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Thursday, 13 June 2013

Camera Digital Technology

Camera digital technology: do you have to understand it to utilize it? Probably not, especially if you're using a consumer digital camera - a point-and-shoot - and you just want to get that holiday trip recorded for posterity.
On the other hand, it is quite useful to have a good grip on camera digital technology to get the best out of that little technological marvel!
For starters, it makes sense to know that the number of pictures you can take on your camera depends on the file format you select, and on your camera's storage capacity.

Camera digital technology generally works with two main formats, the JPG and the RAW file. The latter is for storing as much as possible original data per picture, to be adjusted later on a PC. The RAW format is of particular interest to professionals. RAW pictures often need nearly 10 times as much storage space as JPG files, so a casual photographer will generally choose to use JPG.

However, your camera might give you the option of selecting high quality JPG's or standard quality JPG's - the latter using less space, and mostly giving quite satisfactory results.
The camera will store the picture files on a card. A 256MB card can sometimes store more than 80 images of standard JPG size. If you're willing to spend more, new camera digital technology allows you to buy cards with 10 times more storage capacity.

Another aspect of camera digital technology which is useful to know about, is the way the images are captured. In stead of the film of well, film cameras, digital cameras have a silicon sensor with light-sensitive photosites (pixels) which capture the light information.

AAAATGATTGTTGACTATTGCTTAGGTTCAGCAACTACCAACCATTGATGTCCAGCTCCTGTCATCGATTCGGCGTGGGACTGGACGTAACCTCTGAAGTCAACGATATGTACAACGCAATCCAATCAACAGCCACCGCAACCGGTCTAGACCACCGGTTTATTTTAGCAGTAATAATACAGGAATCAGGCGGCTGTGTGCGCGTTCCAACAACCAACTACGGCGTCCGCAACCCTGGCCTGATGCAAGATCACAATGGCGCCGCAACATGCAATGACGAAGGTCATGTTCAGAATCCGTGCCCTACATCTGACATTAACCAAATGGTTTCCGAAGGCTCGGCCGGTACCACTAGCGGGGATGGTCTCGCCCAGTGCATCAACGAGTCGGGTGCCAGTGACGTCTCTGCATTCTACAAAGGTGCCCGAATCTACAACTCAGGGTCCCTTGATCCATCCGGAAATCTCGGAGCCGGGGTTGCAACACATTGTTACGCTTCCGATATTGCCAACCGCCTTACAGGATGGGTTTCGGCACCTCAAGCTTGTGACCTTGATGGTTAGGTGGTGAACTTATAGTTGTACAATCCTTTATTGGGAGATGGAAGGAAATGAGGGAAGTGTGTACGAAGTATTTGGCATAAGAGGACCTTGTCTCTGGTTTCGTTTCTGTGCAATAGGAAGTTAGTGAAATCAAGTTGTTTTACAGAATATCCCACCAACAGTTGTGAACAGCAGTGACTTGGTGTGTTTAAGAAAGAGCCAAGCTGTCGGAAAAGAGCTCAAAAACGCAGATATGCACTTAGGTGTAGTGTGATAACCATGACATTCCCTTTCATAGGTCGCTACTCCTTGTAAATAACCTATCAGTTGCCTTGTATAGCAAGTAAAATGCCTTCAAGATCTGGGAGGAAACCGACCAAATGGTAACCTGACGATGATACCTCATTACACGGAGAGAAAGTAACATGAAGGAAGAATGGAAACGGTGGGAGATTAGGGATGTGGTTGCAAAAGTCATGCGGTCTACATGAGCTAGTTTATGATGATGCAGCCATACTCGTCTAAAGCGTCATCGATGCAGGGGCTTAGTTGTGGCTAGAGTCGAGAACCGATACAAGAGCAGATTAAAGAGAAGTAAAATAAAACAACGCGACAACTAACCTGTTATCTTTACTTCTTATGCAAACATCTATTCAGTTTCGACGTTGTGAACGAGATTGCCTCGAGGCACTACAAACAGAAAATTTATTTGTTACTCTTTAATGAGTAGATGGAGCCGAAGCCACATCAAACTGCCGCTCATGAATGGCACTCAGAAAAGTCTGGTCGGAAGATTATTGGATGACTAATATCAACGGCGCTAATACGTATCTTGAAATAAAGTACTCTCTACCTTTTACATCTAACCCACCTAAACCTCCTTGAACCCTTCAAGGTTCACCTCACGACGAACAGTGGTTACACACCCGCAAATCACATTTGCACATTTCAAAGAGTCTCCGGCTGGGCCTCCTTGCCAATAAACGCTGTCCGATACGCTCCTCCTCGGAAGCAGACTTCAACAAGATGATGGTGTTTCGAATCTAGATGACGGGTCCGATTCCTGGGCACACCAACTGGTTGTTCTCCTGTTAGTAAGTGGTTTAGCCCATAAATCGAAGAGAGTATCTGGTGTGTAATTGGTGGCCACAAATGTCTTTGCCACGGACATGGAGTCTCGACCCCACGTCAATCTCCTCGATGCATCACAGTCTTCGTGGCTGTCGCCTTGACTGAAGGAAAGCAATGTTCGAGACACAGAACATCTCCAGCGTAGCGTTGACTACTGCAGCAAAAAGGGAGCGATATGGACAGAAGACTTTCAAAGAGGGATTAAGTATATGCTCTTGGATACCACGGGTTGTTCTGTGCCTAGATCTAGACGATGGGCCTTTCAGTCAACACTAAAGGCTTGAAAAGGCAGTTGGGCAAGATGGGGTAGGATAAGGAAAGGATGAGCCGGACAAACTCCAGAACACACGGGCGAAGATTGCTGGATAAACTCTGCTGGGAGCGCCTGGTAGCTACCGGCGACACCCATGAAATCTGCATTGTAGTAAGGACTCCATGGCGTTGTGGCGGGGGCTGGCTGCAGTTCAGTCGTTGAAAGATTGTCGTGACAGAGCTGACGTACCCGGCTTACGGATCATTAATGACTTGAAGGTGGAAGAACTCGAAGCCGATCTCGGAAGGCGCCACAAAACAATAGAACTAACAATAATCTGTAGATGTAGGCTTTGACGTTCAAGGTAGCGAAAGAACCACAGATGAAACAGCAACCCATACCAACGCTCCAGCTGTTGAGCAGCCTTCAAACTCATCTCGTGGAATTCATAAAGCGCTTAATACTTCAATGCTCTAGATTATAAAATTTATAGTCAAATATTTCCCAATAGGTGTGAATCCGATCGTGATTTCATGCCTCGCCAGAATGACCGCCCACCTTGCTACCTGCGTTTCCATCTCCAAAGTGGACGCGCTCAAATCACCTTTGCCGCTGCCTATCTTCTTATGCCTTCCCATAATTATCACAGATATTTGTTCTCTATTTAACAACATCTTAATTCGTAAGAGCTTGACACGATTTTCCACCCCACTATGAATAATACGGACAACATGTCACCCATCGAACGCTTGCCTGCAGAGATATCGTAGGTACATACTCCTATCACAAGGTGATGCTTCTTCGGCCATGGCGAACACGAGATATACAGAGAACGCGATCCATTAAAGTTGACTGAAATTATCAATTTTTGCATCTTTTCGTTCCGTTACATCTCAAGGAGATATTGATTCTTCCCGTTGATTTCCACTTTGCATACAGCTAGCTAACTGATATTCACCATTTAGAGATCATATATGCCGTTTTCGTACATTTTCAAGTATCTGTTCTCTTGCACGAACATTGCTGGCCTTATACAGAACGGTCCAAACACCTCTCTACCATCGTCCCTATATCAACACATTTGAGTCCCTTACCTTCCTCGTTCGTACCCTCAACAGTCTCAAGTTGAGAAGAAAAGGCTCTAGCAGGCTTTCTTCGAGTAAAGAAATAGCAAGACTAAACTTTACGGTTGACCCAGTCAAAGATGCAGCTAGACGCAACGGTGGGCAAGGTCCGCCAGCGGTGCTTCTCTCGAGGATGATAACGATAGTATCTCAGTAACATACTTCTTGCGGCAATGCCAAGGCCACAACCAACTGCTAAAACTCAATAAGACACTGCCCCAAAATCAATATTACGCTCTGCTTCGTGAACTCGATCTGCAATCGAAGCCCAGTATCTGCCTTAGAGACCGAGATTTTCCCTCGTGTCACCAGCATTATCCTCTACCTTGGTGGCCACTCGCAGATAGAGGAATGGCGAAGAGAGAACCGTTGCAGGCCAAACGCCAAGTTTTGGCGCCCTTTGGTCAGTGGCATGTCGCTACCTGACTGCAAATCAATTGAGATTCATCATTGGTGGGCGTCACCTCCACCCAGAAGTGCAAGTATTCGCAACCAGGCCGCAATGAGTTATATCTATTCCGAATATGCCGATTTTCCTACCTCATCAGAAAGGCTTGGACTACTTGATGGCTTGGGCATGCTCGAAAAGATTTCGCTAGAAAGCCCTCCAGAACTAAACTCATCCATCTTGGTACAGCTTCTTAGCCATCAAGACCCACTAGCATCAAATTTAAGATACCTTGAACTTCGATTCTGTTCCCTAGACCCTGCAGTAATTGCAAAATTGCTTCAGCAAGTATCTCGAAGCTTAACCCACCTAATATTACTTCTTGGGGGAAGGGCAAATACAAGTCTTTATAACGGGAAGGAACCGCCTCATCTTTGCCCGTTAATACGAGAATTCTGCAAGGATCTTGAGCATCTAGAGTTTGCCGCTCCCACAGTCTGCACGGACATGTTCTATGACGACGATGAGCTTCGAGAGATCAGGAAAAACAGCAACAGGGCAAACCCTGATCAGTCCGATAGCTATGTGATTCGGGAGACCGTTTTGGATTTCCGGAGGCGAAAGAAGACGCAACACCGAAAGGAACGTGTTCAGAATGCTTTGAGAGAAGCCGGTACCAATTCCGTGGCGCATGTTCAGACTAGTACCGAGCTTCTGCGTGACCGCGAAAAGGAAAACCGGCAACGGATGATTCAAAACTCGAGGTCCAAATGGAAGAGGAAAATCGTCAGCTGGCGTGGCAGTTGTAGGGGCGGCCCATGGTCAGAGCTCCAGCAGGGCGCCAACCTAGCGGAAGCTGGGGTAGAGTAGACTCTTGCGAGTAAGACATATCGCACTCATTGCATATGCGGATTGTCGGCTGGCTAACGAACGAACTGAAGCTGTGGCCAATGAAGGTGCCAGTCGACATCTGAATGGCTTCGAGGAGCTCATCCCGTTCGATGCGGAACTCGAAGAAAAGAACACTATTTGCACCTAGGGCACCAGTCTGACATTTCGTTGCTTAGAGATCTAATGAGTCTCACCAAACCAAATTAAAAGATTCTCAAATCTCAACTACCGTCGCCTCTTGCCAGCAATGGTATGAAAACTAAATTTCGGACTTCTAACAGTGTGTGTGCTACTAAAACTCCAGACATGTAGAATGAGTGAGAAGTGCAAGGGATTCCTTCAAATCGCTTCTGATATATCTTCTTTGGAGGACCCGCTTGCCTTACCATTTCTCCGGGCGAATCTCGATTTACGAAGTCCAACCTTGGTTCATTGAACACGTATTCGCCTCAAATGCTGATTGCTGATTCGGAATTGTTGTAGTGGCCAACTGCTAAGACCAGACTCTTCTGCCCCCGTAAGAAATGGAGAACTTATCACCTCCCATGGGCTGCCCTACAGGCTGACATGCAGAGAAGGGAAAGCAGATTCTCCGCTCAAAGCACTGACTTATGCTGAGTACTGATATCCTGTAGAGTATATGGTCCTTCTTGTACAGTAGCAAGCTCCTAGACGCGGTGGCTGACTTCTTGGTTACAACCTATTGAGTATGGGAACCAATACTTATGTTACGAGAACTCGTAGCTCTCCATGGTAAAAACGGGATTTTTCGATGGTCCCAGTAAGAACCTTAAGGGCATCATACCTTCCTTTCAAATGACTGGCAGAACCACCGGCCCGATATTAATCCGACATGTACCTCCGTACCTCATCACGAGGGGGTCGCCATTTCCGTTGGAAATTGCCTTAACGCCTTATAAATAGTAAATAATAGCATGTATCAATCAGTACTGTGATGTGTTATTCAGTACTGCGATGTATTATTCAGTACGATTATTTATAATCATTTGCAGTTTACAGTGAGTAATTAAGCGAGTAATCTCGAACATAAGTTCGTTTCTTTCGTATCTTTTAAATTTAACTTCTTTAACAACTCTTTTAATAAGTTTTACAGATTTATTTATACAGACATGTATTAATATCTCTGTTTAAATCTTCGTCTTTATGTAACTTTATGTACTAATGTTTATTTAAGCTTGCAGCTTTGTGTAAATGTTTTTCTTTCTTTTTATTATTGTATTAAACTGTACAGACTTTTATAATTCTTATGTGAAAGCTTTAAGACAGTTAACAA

These sensors are often less precise than film when it comes to rendering detail in shadows and highlights. Camera digital technology therefore dictates that you should be careful not to "blow" your highlights. If they are not captured in the first place, you can't make any adjustments afterwards in your software processing.

To ensure you capture as much shadow and highlight detail as possible, and in a balanced way, camera digital technology offers you the use of a histogram. This handy tool is a little graph which indicates how the levels of brightness are distributed in an image. Many cameras show a histogram in real time, while you compose your image, giving you the opportunity to make exposure adjustments.

While digital camera lenses are essentially "old technology", it is useful to know that you can get excellent quality pictures from fairly inexpensive consumer cameras. This has once again to do with the sensor used in camera digital technology.

As the sensor in these point-and-shoots have a much smaller surface area than the 35mm film of a film camera, the former can get a much sharper and detailed image than a film camera with the same lens, due to the smaller focal area.

Camera digital technology has the major advantage of offering you stacks of opportunity to experiment with taking first-rate pictures, because you don't have to be concerned with the expenses relating to camera film.

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